Behind the Baked Loaf
Dear friends, I have a confession to make: I’ve never baked a loaf of bread in my life.
Yes, I’ve made my share of what are commonly referred to as “quick breads” – banana bread, zucchini bread, cranberry walnut bread, and corn bread, to name a few – so I’m not entirely without bread baking experience. However, that bread I consider to be the Grand Poobah of all breads – the slow rise and bake yeast bread – is one with which I have no experience.
I think I missed that class in high school Home Economics. And, over the years, I never developed an interest in learning the craft of making yeast bread from either my grandmother or mother.
For one thing, it looked like it required way too much physical exertion. After mixing the flour with the yeast, sugar, salt and water, I remember my short and stout Italian grandmother turning the dough onto a floured countertop and kneading the hell out of it. She would press the dough hard with the heels of her hands, turning it in a circle and grunting and perspiring as she went along.
Then, after the dough had rested for a few hours and risen, there was the punching. With clenched fists and more beads of perspiration running down her face, Grandma would hit that oily dough ball with gentle, firm blows to release any gas bubbles and get the desired grain. A right jab here and a left hook there, and Grandma’s dough ball was eventually reduced in size, ready for the second rising stage and, finally, to be made into loaves and put into the oven.
If all of that violence and hard work wasn’t enough, I think the thing that has probably dissuaded me the most from making yeast bread is time. It seems that just too many precious hours are required to make the humble loaf.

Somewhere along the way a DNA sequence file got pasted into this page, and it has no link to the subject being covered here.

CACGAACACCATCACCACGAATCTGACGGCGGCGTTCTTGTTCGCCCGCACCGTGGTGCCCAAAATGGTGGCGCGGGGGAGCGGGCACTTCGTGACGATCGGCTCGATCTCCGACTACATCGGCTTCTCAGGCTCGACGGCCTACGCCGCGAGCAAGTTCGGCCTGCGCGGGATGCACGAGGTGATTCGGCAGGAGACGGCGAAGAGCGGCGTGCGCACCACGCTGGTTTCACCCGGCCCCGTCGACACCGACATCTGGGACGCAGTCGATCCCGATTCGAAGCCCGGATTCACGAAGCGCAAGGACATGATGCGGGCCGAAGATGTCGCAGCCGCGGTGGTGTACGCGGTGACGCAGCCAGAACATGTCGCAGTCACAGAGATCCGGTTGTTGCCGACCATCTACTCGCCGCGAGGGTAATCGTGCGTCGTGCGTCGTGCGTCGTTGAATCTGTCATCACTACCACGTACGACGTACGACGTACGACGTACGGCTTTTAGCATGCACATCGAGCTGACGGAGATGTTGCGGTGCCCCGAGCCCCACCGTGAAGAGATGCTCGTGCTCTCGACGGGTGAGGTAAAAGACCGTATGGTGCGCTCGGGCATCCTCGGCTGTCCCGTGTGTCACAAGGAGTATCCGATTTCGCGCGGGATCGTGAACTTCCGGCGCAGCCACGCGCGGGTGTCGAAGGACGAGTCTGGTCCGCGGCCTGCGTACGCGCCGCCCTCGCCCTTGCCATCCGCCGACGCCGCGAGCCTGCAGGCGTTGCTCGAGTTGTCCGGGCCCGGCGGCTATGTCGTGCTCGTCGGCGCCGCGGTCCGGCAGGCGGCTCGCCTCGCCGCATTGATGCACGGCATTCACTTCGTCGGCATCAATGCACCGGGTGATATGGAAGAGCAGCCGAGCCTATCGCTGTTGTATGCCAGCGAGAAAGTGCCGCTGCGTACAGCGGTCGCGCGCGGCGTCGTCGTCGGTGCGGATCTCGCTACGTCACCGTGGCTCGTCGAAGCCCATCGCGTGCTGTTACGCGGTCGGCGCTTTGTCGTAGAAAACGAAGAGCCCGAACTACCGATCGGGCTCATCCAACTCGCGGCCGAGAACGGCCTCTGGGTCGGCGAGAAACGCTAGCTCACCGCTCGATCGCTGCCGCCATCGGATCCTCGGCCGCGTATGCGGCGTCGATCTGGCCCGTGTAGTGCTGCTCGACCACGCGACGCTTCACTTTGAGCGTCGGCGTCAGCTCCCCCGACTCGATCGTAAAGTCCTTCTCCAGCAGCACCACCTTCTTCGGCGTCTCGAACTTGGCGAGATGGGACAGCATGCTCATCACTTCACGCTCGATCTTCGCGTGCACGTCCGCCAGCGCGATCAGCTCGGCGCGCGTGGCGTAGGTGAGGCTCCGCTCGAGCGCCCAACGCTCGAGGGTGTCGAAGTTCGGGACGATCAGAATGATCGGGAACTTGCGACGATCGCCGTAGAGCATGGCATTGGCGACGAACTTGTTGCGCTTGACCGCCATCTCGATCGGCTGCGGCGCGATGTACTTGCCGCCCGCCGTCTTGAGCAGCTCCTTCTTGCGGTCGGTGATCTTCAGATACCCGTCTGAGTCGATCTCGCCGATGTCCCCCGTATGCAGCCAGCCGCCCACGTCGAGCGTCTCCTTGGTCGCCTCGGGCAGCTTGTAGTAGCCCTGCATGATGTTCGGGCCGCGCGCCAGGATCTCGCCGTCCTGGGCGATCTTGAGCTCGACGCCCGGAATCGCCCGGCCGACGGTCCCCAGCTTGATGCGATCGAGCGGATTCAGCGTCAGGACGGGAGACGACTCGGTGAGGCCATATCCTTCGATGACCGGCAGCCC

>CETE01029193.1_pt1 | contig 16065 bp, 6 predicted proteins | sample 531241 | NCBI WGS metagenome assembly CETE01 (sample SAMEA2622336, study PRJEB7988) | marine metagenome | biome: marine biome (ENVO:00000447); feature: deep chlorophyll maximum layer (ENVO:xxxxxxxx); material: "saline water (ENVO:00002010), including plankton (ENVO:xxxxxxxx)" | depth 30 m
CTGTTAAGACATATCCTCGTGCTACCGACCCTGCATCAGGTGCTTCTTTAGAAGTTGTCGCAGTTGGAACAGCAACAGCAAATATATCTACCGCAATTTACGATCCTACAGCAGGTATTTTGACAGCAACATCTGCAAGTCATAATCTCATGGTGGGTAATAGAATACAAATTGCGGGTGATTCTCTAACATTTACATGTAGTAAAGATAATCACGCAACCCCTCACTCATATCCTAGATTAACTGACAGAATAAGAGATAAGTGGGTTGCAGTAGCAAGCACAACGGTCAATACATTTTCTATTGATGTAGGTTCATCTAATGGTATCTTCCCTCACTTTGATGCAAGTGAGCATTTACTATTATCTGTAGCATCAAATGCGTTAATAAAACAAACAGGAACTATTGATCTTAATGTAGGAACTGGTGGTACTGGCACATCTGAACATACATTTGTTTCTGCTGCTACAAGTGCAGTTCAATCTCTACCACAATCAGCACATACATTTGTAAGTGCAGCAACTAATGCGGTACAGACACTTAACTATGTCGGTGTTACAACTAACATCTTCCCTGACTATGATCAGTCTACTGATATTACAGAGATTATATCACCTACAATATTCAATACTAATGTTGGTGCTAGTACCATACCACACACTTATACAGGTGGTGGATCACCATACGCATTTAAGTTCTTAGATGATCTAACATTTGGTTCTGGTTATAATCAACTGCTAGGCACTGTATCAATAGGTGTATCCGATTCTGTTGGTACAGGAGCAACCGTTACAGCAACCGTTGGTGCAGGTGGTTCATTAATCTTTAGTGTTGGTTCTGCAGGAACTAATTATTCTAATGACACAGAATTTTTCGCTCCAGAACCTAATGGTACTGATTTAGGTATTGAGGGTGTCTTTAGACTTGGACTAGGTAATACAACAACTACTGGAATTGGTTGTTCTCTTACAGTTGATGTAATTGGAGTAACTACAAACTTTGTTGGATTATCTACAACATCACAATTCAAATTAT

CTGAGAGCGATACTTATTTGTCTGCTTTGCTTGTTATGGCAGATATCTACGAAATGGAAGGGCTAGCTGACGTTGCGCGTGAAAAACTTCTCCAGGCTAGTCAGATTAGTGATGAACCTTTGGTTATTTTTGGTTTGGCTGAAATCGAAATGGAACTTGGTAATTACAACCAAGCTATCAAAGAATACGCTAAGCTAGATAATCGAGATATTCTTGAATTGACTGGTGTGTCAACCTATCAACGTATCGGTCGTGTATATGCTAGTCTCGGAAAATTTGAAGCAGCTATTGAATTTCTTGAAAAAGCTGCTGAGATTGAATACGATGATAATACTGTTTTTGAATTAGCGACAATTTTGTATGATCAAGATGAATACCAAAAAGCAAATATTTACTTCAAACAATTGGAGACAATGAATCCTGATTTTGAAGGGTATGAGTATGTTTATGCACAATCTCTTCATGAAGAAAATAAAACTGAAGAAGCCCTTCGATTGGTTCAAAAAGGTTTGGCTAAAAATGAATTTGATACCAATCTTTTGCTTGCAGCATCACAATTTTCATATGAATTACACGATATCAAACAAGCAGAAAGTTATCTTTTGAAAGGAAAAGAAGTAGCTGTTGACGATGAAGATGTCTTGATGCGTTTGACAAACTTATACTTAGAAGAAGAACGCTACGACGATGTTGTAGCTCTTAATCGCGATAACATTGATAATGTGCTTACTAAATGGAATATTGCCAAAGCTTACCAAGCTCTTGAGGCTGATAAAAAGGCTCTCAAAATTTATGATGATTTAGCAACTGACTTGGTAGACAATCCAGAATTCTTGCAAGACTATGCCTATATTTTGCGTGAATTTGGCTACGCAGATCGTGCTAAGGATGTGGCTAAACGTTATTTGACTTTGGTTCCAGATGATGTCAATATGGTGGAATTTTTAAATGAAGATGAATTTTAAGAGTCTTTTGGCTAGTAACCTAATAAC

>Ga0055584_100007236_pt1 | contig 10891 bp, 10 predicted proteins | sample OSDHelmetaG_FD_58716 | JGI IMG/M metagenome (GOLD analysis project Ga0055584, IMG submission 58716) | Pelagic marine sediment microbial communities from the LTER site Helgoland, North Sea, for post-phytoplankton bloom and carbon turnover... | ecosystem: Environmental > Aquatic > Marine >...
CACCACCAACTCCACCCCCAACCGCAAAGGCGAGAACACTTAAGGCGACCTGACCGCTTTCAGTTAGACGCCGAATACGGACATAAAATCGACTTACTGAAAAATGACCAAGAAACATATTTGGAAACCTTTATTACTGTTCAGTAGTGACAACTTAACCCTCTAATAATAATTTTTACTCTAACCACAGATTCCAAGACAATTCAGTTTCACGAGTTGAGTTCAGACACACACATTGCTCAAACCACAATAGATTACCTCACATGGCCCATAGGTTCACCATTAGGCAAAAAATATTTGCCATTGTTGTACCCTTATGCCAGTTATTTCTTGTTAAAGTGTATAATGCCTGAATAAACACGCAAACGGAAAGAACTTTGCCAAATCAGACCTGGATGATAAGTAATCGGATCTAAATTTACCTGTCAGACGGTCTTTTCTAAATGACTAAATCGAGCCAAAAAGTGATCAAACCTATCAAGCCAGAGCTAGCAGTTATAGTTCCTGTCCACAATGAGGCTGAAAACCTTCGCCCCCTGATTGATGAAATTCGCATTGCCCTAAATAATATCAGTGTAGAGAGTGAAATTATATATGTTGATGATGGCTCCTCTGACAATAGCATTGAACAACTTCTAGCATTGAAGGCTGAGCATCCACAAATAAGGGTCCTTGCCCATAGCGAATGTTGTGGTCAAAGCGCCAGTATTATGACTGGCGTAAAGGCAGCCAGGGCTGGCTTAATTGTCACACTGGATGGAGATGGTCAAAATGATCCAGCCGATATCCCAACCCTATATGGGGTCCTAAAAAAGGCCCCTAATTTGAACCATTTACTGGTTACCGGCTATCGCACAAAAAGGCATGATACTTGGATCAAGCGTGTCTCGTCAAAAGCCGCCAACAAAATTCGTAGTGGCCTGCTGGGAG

I recognize that people make homemade bread for many reasons other than food. It’s creative . . . it’s therapeutic . . . it’s a way to connect to arts and to traditions passed down through generations. I like the sound of all of that. But, so far, none of these have been enough of an incentive to get me to give up a Saturday afternoon to make it happen.
In thinking about my grandma making her loaves of Italian bread and her pizza dough and of all the time that took, I never considered that breadmaking might have invited and refined her patience. Patient is not a word I would have thought to use to describe my grandmother. Loving? Yes. Loud? Yes. At times, pushy? Yes. But not patient.
But a wellspring of patience is exactly what is required to make the Grand Poobah of breads, and my grandmother found hers, week after week . . . despite working full-time and dealing with what I imagine was stress of family and poor health.
And, I imagine that her heart and spirit, as well as loaves, were shaped in the process.
Gandhi said, “There are people in the world so hungry, that God cannot appear to them except in the form of bread.” This quote is a powerful reminder that something as ordinary in our lives as the humble loaf is not a given in the lives of so many others. For people who are starving, a loaf of bread is more important than perhaps anyone or anything.
Gandhi’s words also made me also wonder about the emotional and spiritual hunger many of us may feel from time to time. I gather that so many of us are looking for ways to connect – to that sacred place within us, with each other, and to something that puts our lives in perspective and gives them deep meaning.